Theorists, 2008 (video still), video, 3:34 minutes, sound, courtesy of the artist and Chantal Crousel Gallery, Paris
Atay's camera follows a group of young men, pacing back and forth in a classroom. They are barefoot, and each holds a book from which they recite aloud, completely absorbed in themselves and in their own private worlds. Their murmurs flood the room and create the sense of an endless clamor. Occasionally, Atay lingers on a single detail in the room: bookshelves, a clock, a coat on a hanger. But he often shoots low, at foot level, thus the heads of the walkers are cut off. Are they really "theorists," as the name of the work suggests? Are they Intellectuals? Is it possible to see their walk - a repetitious memorizing walk - as a philosophic walk, a walk of learning, a walk that relates to figures such as Socrates?
Atay films most of his works in his hometown of Batman, a city located on the border of Turkey and Iraq, whose citizens are mostly Kurdish. He shoots with a hand-held camera and focuses on daily life in the city, a place which allegedly makes creating art impossible. The work Theorists represents the nature of his work: documentation that shows both the intimacy of closeness and criticism. Beyond the constant movement of the bare feet peeking out of black pants, the white, barren walls of the classroom can be seen. The space of the classroom, as it turns out, is not very different from the space of the white cube, and art, as it appears, can be created even in a remote country town.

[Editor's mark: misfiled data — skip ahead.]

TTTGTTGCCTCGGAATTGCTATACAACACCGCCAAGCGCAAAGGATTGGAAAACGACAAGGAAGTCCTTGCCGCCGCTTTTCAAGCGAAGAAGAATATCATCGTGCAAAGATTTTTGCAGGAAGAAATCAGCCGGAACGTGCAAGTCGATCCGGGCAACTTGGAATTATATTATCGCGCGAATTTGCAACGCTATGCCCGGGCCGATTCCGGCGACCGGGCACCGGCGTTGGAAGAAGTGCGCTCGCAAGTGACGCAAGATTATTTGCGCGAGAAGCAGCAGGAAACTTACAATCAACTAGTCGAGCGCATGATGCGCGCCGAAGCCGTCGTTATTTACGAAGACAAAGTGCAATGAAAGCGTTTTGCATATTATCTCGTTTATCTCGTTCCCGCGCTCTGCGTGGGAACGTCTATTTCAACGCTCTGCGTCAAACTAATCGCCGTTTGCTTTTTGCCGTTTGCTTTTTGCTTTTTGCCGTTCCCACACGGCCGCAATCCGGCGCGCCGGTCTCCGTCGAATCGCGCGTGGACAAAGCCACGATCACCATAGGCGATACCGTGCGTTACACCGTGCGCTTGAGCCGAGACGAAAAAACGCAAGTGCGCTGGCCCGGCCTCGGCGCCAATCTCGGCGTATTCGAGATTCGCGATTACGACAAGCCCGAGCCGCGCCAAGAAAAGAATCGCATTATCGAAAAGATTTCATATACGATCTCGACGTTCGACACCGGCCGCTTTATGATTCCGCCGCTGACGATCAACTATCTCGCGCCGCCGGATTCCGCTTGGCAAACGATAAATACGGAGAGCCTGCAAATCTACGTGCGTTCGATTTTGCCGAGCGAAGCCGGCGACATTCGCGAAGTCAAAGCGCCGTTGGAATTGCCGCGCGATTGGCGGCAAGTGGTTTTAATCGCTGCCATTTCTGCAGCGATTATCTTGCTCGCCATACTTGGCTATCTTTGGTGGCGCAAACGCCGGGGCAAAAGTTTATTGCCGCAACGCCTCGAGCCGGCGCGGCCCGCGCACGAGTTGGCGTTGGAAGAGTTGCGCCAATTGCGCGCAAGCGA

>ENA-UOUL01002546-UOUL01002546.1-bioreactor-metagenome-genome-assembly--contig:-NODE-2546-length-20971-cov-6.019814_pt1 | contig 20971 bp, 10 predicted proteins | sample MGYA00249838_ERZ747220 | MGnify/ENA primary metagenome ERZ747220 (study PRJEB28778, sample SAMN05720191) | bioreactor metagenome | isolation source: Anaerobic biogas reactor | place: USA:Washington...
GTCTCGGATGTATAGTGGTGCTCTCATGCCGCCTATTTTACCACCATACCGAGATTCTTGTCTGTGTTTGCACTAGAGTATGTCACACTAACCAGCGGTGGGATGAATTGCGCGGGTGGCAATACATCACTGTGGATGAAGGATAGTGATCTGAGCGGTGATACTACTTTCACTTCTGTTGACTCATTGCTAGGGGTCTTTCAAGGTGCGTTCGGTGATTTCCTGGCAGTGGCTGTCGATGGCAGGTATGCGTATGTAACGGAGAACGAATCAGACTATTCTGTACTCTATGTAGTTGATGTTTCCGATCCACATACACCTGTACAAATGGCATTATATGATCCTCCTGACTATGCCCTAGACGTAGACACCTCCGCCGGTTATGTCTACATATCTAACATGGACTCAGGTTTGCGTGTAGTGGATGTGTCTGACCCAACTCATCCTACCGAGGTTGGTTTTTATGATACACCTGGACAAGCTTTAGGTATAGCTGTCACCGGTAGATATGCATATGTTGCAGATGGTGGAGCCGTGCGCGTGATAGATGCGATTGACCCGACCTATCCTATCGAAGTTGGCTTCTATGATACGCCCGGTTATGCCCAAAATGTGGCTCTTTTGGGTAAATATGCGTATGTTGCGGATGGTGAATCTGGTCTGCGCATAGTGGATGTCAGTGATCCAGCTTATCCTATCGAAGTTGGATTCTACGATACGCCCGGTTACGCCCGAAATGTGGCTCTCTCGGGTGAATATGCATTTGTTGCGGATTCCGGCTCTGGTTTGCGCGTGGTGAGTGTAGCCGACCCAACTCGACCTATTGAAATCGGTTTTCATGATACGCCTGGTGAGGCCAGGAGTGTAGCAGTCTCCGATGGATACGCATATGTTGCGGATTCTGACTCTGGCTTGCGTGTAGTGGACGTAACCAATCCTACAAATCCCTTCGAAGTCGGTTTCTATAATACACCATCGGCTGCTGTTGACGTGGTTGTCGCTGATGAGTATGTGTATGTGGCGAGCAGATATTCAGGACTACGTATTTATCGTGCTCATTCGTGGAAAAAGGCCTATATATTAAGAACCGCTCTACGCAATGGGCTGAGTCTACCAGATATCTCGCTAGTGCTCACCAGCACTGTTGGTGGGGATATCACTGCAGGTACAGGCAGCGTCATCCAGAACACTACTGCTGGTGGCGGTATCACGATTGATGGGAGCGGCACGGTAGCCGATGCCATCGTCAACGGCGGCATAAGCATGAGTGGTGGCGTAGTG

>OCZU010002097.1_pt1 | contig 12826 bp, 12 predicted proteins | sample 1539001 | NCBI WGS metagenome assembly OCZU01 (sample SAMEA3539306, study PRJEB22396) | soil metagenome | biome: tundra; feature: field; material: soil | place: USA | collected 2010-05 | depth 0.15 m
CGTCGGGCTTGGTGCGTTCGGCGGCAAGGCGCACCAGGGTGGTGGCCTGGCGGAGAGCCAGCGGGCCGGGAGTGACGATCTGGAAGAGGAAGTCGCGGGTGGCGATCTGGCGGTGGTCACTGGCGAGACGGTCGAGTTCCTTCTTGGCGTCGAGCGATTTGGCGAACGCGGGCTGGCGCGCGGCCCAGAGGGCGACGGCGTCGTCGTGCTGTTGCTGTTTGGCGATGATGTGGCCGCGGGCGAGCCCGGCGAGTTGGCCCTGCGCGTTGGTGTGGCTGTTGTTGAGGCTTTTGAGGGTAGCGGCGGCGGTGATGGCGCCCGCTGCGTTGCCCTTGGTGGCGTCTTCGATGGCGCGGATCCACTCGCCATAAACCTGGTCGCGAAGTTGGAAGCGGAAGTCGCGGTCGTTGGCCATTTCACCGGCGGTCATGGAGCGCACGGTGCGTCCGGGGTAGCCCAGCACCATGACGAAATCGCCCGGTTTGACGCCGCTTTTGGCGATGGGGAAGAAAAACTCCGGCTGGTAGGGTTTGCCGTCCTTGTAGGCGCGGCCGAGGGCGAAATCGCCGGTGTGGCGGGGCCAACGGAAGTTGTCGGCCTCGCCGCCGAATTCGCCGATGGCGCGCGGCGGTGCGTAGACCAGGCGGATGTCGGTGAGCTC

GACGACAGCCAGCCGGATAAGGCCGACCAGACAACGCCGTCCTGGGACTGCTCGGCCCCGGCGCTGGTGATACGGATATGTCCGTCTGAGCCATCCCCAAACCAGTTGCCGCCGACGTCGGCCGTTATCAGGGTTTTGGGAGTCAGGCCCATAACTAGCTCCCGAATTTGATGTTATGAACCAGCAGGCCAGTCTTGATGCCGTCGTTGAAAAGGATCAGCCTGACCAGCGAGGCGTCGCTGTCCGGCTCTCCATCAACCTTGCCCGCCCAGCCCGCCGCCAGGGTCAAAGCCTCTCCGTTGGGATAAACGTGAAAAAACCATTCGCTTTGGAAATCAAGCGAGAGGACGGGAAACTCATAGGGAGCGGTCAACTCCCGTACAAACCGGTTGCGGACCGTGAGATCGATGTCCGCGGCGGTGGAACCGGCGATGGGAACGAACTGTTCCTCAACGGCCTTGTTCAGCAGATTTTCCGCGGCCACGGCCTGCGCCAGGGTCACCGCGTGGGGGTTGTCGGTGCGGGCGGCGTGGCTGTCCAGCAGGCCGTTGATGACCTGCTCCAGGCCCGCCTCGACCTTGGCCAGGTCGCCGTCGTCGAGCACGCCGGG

Born in Turkey, 1976; lives and works in Batman